Early History | Croatia Unbound


We got some insight into Croatia’s prehistory in 1899, when the remains of of “Krapina Man”—an early cave dwelling Neanderthal—were discovered in Krapina, north of Zagreb. Krapina Man’s remains place humans in Croatia around the middle of the Stone Age. Though remains of other prehistoric cultures have been discovered in eastern Croatia’s Vukovar, Krapina Man remains Croatia’s most significant anthropological find. 


Around 1000 B.C., an Indo-European people migrated to Croatia and formed an alliance of tribes known as the Illyrians. The Illyrians stretched over a region now covering Serbia, Bosnia, Albania, and Croatia, and though they shared similar architectural and burial customs, there’s little to suggest the tribes were assimilated.


The Greeks began setting up colonies and trading posts along the Adriatic coast in the 6th century B.C., trading for oil, wine, metals, salt, and more from the Illyrians. The warlike Illyrians were able to impede the Greek’s colonization efforts, though they also faced Celtic invasions from the north.

The Greeks, hoping for a greater Illyrian foothold, were aided by the Roman Empire. The Roman Empire, who similarly felt threatened by the pirate forces of Illyrian Queen Teuta, sent messengers. Teuta responded with their execution—a catalyst for Rome declaring war on Illyria. The series of wars lasted over 60 years and ended only with the defeat of the Illyrian King Gentius and the creation of the Roman province of Illyricum.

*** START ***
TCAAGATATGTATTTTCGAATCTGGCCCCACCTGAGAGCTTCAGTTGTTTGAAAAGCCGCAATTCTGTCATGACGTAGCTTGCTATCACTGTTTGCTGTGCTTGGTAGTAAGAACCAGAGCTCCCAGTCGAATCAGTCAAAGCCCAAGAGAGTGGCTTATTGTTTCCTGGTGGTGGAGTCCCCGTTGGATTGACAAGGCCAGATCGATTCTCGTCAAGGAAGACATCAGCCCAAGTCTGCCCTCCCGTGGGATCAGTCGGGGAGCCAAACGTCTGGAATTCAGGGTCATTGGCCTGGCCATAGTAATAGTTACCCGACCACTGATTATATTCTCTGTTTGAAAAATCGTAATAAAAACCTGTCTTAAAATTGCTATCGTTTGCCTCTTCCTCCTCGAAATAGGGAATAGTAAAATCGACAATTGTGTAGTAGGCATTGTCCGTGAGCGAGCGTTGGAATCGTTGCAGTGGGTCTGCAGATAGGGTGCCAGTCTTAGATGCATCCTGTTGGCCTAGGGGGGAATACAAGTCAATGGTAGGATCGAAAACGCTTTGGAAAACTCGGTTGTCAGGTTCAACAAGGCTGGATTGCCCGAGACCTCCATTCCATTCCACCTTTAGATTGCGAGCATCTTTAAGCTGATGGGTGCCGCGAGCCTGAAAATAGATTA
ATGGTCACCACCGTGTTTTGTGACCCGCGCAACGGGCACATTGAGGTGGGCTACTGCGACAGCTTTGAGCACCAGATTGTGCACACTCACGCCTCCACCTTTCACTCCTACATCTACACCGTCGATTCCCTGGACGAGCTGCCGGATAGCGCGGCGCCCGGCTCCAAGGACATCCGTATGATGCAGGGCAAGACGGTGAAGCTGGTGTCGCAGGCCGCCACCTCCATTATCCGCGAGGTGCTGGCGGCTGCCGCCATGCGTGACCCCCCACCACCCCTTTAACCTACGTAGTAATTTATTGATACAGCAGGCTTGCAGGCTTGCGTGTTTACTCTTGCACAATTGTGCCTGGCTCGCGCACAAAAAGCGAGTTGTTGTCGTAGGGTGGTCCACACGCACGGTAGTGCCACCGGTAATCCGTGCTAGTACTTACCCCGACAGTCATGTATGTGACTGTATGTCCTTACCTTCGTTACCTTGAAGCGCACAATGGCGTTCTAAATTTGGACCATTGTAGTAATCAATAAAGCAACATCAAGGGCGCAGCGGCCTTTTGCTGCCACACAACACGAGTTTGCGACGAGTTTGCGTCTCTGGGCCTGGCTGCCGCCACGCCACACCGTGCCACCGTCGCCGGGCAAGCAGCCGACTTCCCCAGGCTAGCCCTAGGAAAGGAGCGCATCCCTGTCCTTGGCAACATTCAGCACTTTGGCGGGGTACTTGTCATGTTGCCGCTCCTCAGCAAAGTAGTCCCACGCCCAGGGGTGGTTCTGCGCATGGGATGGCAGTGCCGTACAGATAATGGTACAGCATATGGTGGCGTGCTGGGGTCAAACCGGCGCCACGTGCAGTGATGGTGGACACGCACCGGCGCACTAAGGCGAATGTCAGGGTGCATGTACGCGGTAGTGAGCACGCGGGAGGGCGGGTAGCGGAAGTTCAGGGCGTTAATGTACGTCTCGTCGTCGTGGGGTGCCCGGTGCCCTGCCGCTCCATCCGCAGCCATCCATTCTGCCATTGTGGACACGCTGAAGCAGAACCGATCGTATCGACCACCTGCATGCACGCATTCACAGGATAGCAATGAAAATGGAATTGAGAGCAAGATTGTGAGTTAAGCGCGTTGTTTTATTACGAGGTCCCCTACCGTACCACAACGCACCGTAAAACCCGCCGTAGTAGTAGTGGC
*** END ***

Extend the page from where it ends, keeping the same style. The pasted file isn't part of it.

The Roman province of Illyricum continued to expand until A.D. 9, at which point the Roman Empire encompassed Pannonia (Hungary), Dalmatia (Adriatic seacoast and previous Illyria), and Noricum (Austria and the northern territories).

The Romans ruled the region for 5 centuries, creating a network of roads that facilitated trade, troop movements, the further expansion of the Roman Empire, and the introduction of Christianity.

The most famous Roman Christian of the time was Emperor Diocletian. Diocletian’s lavish “retirement home”—now known as Diocletian’s Palace—in Split remains one of Croatia’s most-beloved, and best-preserved, remnants from the Roman era. Diocletian and his Roman legacy live on in the “home” that now serves as a city.

The Roman Capital of Salona (now known as Solin) is also studded with Roman ruins evocative of their former imperial glory, and the Ampitheatre of Pula crowns the impression.

The Roman Empire showed its first signs of cracking in the late 3rd century A.D., an internal fracture that struggled to fend off the northern Visigoths. The Roman Empire divided itself into Eastern and Western realms in A.D. 395, with Croatia, Slovenia, and Bosnia/Hercegovina taken up by the Western Roman Empire.

Visigoth, Lombard, and Hun incursions into the Western Roman Empire continued and wore down the empire until its collapse in the 5th century.


Exactly how the Croats began their migration into Croatia remains under dispute. While 10th century Byzantine Emperor Constantine Porphyrogenitus, Croats were asked to enter Croatia to help Rome conquer the invading Avars. Others claim that while the Roman Empire was imploding, Croats and other Slavis tribes were living in modern Ukraine, Poland, and Belarus until they began to migrate South across the Danube.

In that account, Croats sometimes joined up with the Avars and other Eurasian nomads in their assaults on the Roman Empire and sometimes joined up with the empire to attack the Avars. Either way, Croats continued their southward migration with the first group settling in in the Pannonian plains and later Dalmatia.

The Croats forming two distinct communities throughout the 7th and 8th centuries: the Dalmatian Bijela Hrvatska and Pannonian Hrvrat. Croats continued to live under different foreign rulers until A.D. 924, when Tomislav I, the first king of Croatia, united the two Croatian duchies. You can learn more about Croatian history on our Journey Through the Colors of Croatia Tour.